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The Journey of Becoming a United States Marine

Do you want to join the Marines? Or is a loved one of yours wanting to pursue this path? 

For me specifically, I currently have a recruit at boot camp. He has been gone for a little over a month now, and each day is a new emotional adventure. Some days, I am filled with the eager desire to hear his voice again or have him near. While other days, I am content with my emotions and am hopeful for when I get a letter next. No matter what day it is though, I am constantly proud and prideful to know he is doing what is best for him. I love my boyfriend very much, and with that, I just want him to be happy, above all. I can’t wait to see the look on his face when he finally graduates and is truly pleased with the amazing accomplishments he has made, along with being able to triumphantly say he is a United States Marine. After going through this process with him and doing much research on my own, I thought it would be helpful to share my knowledge with others going through similar situations. Below is the majority of the information you will need to know and other frequent questions I pondered on. 

Here is some information about the Marines:

What are the steps of becoming a marine?

Before Boot Camp:

  • You will first need to sign up with a Recruit Station.

  • While in Recruit training, you will complete the ASVAB (Armed Services Vocational Aptitude Battery) test. You will take the ASVAB, fill out many forms, and take physical exams at MEPS (Military Entrance Processing Station).

  • After completing all the steps necessary at MEPS, you will get to choose the job you want for the rest of your enlisted as a Marine.

  • After you select your career and go to recruit PT’s (Physical Trainings), you are ready to ship to your Marine Boot Camp destination. 

  • The time for getting a Boot Camp slot varies between a few months to a year, depending on the MOS (Military Occupational Specialty) you enlist for. 

  • Before attending Boot Camp, you will be assigned to a company (ex. Fox, Alpha, Echo).

During Boot Camp:

  • Boot Camp is a total of 13 weeks. Due to COVID-19, as of now, it is a total of 15 weeks because the first two weeks are for quarantine. 

  • For Boot Camp, you either attend Parris Island or Camp Pendleton (MCRD).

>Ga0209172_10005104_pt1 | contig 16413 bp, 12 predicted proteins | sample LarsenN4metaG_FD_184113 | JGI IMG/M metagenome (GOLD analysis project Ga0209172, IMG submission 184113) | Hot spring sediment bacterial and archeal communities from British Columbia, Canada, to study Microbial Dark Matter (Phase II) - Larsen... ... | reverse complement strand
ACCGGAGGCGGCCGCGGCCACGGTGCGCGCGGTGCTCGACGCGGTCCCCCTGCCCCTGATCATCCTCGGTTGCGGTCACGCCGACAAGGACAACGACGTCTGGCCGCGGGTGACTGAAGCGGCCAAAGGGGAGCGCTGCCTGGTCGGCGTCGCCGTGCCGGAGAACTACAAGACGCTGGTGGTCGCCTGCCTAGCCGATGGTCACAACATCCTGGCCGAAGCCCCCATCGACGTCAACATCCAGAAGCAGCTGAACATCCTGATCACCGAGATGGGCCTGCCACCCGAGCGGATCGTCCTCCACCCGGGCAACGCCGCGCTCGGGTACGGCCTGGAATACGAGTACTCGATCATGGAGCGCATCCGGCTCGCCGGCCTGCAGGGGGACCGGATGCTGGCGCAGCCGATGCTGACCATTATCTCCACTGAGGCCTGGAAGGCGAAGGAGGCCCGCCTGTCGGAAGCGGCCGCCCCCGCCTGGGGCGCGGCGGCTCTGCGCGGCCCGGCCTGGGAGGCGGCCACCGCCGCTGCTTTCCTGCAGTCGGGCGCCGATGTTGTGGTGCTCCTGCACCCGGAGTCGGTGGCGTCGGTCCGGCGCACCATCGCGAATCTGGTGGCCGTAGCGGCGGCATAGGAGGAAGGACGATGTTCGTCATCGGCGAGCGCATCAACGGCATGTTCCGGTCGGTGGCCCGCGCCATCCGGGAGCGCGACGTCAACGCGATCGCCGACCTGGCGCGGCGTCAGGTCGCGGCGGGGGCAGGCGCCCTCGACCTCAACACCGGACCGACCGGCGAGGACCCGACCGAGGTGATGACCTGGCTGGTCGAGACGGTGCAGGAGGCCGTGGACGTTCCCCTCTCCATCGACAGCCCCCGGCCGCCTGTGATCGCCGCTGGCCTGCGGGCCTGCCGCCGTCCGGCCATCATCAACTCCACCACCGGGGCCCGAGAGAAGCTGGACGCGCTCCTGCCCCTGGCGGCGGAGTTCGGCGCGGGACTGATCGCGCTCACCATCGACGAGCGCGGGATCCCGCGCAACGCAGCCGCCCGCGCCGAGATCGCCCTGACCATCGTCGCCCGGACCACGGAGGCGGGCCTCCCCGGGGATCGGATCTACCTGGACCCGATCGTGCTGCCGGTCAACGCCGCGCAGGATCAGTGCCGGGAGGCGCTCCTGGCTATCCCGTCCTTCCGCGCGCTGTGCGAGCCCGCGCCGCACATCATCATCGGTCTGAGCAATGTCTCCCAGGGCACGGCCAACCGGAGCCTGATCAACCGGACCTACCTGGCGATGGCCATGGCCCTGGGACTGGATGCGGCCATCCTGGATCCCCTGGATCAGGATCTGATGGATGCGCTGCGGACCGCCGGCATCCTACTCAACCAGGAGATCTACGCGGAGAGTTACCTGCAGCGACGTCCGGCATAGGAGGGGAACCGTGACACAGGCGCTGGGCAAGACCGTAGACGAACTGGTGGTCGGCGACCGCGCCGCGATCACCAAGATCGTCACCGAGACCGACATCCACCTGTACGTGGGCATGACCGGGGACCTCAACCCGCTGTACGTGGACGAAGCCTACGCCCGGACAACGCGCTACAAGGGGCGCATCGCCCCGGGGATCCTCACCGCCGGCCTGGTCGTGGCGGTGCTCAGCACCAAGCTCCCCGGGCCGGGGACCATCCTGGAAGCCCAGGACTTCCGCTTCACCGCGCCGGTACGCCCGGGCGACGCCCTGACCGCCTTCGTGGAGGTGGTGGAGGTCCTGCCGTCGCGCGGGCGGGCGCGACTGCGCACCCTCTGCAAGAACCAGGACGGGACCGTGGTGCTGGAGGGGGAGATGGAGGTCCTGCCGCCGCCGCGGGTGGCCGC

• During Boot Camp, you are assigned to a platoon. There are usually six platoons for each company. Each platoon makes up roughly 60 recruits (men or women). 

  • Over the course of these 13 weeks of Boot Camp, not including quarantine, you will be pushed to your limits. You are not seen as an individual, but instead as a recruit, a part of a team, and DI’s (Drill Instructors) main targets. 

  • After these 13, or currently 15, weeks of Boot Camp are up, you can proudly call yourself a United States Marine. It is a true honor to hold this title! 

  • After Boot Camp you normally get a 10 day leave, but again due to the pandemic, this privilege has been taken away. 

After Boot Camp: 

  • After graduation, you immediately will be sent to SOI (School of Infantry). Based on your MOS (Marine Occupational Speciality) you will either be placed in MCT (Marine Combat Training) or ITB (Infantry Training Battalion).

  • SOI is a total of 29 days (MCT) or 59 days (ITB), depending on which SOI you are assigned to.

  • If you graduate from SOI with MCT, you will attend MOS. 

  • If you graduate from SOI with ITB, you will go straight to PDS (Permanent Duty Station).  

  • Marines with MCT will go to PDS after graduating from MOS. 

What does this mean for the loved ones you left behind?

  • It is difficult, but heartwarming, at the same time, for you and them. There are conflicted feelings all around.

  • There are no phones allowed at Boot Camp. Not being able to talk or see your loved ones for 13 weeks, definitely takes a toll on you. At the same time though your family, friends, and significant other are there by your side, symbolically, rooting you on every day. 

  • The saying in the Marines is, “No news is good news”. It is sometimes hard to believe in, but you start to understand it more and more as the training progresses. You do not normally want to receive a call from them, unless they are arriving at a base, leaving a base, or got a privilege to call home. If it is not any of those three things, then cross your fingers. You do not want to receive a call that they are Honorably Discharged, Dishonorably Discharged, they quit, they are ill, or are hurt. Those are all discouraging calls and hopefully, you will never have to receive them.  

  • As an important person to your recruit, you end up sending many letters to them. For me, it is once every other day, but you will not always get a reply back from them; sometimes it takes a week or two. Your recruit is busy running themself to the ground every day with their training, to become the best Marine they can be in the future; not only for themselves but for our country. 

Overall, being a part of any branch of the military is a very admirable thing to do. As a family member, friend, or significant other, there are challenges for sure in this process, but once they are overcome, you will be overjoyed with every decision your future Marine has made. Give yourself some praise too, for overcoming the fear of not seeing or hearing from the one you love every day. If you have any more questions or want to learn more; here are some links to look at:

Marines.com, Request Information, MarineParents.com, Camp Pendleton, MCRD  

Lilly Higgins is a sophomore majoring in Psychology at Loyola Marymount University. She lives in Gilroy, CA. In her free time, she enjoys journaling, hanging out with her friends & family, and loves listening to music.
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